Construction workers were visually under-represented during the Cultural Revolution; on posters and in masthead books they are vastly outnumbered by steel workers, oil workers, mine workers, and factory workers. The image at the bottom of this page is therefore quite unusual; together with the three other pictures featuring cranes, it represents the totality of construction-related imagery in eight Cultural Revolution-era masthead books.
There are several possible reasons for this lack of visibility. Construction sites lack the permanence of steelworks, oilfields, mines, and factories; and construction crews are even more temporary than the sites, with labour being drafted in and out as required. Additionally most of the prestige construction projects, as opposed to civil engineering such as bridges, had been completed in time for National Day 1959. The construction of ordinary housing and office blocks could not compete with the drama and revolutionary romanticism of the blast furnace or an underground mine shaft.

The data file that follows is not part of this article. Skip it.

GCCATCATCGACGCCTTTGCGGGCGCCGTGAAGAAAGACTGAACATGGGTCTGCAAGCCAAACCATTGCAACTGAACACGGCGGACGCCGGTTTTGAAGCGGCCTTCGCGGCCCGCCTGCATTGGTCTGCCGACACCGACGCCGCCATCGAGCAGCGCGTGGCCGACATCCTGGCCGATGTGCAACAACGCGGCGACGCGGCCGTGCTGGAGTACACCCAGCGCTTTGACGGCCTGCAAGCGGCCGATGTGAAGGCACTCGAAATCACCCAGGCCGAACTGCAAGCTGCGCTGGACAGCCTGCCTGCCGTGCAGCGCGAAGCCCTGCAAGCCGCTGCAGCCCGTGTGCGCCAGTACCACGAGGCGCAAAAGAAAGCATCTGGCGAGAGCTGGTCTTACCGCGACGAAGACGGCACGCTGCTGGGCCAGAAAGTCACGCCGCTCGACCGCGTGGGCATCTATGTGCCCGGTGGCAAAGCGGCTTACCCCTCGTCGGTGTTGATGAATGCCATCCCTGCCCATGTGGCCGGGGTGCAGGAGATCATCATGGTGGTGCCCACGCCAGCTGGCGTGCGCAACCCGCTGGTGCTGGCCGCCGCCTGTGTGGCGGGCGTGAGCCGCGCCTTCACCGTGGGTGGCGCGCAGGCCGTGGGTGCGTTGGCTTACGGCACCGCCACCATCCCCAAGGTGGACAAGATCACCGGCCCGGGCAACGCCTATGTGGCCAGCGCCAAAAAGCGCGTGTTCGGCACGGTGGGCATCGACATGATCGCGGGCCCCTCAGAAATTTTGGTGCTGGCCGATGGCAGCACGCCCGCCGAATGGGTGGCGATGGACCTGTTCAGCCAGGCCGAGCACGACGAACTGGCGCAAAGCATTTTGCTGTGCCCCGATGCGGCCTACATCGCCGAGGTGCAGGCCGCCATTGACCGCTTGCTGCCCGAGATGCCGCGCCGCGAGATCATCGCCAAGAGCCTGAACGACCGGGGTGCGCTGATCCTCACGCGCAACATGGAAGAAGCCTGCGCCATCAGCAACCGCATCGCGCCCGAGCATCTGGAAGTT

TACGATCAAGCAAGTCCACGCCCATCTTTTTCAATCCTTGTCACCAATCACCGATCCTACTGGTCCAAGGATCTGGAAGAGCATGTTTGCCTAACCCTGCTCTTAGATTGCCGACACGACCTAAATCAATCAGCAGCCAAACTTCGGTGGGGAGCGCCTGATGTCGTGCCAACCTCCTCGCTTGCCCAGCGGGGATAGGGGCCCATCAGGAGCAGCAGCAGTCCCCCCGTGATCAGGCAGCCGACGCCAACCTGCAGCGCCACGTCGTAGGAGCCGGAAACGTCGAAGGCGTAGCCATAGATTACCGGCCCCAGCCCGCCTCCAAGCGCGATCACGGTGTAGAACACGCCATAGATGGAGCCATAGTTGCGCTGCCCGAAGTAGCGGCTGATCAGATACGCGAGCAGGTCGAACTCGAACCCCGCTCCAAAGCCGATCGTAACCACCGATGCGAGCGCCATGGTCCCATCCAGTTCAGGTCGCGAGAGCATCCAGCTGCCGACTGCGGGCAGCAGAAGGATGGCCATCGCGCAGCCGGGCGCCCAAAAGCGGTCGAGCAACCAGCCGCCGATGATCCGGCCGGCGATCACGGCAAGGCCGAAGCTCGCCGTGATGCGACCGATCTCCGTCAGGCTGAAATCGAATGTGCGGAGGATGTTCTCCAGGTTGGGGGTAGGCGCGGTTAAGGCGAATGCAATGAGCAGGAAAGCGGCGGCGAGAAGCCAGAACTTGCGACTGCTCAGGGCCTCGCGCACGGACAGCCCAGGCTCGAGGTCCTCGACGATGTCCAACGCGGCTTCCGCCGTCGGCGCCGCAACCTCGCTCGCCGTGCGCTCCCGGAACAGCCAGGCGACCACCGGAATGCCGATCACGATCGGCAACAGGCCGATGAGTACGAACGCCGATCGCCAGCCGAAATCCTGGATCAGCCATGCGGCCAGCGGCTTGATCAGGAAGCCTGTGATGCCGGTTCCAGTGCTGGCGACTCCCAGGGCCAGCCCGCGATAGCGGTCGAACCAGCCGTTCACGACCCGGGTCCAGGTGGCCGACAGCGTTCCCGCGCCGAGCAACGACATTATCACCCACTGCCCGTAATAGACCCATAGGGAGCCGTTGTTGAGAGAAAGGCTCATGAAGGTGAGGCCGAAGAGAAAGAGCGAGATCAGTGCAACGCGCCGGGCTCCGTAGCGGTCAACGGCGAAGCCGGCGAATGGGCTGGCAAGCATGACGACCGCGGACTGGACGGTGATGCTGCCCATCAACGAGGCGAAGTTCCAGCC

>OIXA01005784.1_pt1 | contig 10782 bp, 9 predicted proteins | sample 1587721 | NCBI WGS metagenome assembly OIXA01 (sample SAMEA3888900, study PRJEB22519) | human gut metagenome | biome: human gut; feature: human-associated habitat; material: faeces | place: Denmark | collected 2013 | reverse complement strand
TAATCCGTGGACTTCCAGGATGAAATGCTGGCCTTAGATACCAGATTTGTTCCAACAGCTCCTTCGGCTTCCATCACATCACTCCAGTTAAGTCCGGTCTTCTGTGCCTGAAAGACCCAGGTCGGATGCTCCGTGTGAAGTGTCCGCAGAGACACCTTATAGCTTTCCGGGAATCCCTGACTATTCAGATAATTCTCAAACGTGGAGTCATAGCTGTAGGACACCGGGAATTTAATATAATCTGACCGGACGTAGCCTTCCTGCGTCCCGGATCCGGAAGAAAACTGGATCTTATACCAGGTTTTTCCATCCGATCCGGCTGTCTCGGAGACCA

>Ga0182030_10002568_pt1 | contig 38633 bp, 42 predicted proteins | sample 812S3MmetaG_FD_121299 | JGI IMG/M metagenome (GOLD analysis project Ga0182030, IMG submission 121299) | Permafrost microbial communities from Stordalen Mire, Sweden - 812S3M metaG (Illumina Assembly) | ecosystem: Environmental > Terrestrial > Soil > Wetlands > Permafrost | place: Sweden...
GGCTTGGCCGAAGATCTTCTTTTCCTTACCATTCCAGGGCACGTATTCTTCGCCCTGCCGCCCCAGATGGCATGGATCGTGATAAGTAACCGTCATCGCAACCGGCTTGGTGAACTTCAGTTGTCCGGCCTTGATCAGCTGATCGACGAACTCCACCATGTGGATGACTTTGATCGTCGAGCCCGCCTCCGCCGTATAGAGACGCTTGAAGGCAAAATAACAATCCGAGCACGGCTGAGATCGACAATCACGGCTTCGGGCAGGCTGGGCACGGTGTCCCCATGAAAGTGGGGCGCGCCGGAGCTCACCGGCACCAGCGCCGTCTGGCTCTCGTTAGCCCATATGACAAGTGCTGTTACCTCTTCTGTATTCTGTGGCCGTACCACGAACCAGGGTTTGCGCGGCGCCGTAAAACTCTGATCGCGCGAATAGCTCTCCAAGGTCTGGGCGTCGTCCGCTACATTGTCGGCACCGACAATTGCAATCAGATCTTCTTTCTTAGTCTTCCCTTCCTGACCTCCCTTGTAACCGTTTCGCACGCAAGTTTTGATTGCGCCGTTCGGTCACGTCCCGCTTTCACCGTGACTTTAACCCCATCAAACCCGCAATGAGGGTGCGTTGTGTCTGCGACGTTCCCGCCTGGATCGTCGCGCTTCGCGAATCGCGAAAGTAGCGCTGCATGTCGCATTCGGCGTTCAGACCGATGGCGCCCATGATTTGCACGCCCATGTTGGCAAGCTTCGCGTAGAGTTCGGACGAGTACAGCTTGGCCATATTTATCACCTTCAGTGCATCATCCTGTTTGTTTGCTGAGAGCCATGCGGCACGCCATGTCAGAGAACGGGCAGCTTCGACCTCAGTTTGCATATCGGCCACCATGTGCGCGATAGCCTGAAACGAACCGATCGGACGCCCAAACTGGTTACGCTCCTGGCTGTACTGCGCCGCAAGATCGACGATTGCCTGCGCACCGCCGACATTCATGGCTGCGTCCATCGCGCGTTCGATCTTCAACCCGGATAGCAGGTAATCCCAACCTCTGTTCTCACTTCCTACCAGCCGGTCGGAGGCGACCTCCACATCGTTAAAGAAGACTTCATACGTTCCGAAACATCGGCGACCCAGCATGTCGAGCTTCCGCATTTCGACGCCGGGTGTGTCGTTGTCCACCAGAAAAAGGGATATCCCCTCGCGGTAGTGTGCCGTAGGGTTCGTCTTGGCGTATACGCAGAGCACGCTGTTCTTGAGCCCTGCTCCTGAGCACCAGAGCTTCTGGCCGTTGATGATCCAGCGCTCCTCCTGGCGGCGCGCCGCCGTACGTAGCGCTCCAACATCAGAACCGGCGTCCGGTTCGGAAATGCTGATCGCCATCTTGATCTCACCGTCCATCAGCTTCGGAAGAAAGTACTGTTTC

Images of buildings under construction carried an interpretive risk; a half-finished building could imply that something (the nation, the government, or the revolution) was incomplete and not ready for use. Similarly, scaffolding (suggestive of instability) is completely absent from officially sanctioned images.
It was also the (inevitable) case that not all workers had the same status. While construction workers were by no means on the bottom rung, a bricklayer, no matter how skilled or experienced, was apparently not perceived as making the same contribution to the New China as someone working in the extractive industries or on a production line.
The badge at left was issued by the Housing Construction Section of the Nanning-Luizhou Railway Office, and has the China Railways logo in the centre of the reverse.
The badge below was issued
by Guangzhou City Construction Department.
The badge at left was issued by the Daqing Construction Company Revolutionary Committee Workers' Congress.